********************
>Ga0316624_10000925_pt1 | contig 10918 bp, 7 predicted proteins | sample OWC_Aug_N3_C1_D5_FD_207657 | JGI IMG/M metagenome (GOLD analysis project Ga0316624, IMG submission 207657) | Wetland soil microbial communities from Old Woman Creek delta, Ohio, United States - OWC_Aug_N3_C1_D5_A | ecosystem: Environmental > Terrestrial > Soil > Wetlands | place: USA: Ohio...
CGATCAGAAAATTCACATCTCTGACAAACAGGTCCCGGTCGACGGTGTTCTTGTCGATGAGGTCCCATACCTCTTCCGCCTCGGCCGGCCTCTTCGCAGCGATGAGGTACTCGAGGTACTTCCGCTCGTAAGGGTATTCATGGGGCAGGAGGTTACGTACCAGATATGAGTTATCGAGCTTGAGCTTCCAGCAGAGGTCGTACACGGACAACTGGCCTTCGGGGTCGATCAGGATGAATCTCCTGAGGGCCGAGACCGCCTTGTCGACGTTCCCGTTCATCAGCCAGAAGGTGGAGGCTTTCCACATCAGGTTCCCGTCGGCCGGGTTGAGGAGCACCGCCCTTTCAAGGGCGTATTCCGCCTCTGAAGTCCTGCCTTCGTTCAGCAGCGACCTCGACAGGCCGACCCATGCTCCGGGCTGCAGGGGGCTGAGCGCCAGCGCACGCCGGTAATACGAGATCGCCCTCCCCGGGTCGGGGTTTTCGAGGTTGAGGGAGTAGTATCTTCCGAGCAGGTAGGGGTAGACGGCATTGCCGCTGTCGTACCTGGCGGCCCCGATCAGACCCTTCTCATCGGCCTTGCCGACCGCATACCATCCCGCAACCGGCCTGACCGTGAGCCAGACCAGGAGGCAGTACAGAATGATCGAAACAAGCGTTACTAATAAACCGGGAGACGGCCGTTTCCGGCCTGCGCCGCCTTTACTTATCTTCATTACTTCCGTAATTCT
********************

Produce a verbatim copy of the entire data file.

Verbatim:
>Ga0316624_10000925_pt1 | contig 10918 bp, 7 predicted proteins | sample OWC_Aug_N3_C1_D5_FD_207657 | JGI IMG/M metagenome (GOLD analysis project Ga0316624, IMG submission 207657) | Wetland soil microbial communities from Old Woman Creek delta, Ohio, United States - OWC_Aug_N3_C1_D5_A | ecosystem: Environmental > Terrestrial > Soil > Wetlands | place: USA: Ohio...
CGATCAGAAAATTCACATCTCTGACAAACAGGTCCCGGTCGACGGTGTTCTTGTCGATGAGGTCCCATACCTCTTCCGCCTCGGCCGGCCTCTTCGCAGCGATGAGGTACTCGAGGTACTTCCGCTCGTAAGGGTATTCATGGGGCAGGAGGTTACGTACCAGATATGAGTTATCGAGCTTGAGCTTCCAGCAGAGGTCGTACACGGACAACTGGCCTTCGGGGTCGATCAGGATGAATCTCCTGAGGGCCGAGACCGCCTTGTCGACGTTCCCGTTCATCAGCCAGAAGGTGGAGGCTTTCCACATCAGGTTCCCGTCGGCCGGGTTGAGGAGCACCGCCCTTTCAAGGGCGTATTCCGCCTCTGAAGTCCTGCCTTCGTTCAGCAGCGACCTCGACAGGCCGACCCATGCTCCGGGCTGCAGGGGGCTGAGCGCCAGCGCACGCCGGTAATACGAGATCGCCCTCCCCGGGTCGGGGTTTTCGAGGTTGAGGGAGTAGTATCTTCCGAGCAGGTAGGGGTAGACGGCATTGCCGCTGTCGTACCTGGCGGCCCCGATCAGACCCTTCTCATCGGCCTTGCCGACCGCATACCATCCCGCAACCGGCCTGACCGTGAGCCAGACCAGGAGGCAGTACAGAATGATCGAAACAAGCGTTACTAATAAACCGGGAGACGGCCGTTTCCGGCCTGCGCCGCCTTTACTTATCTTCATTACTTCCGTAATTCT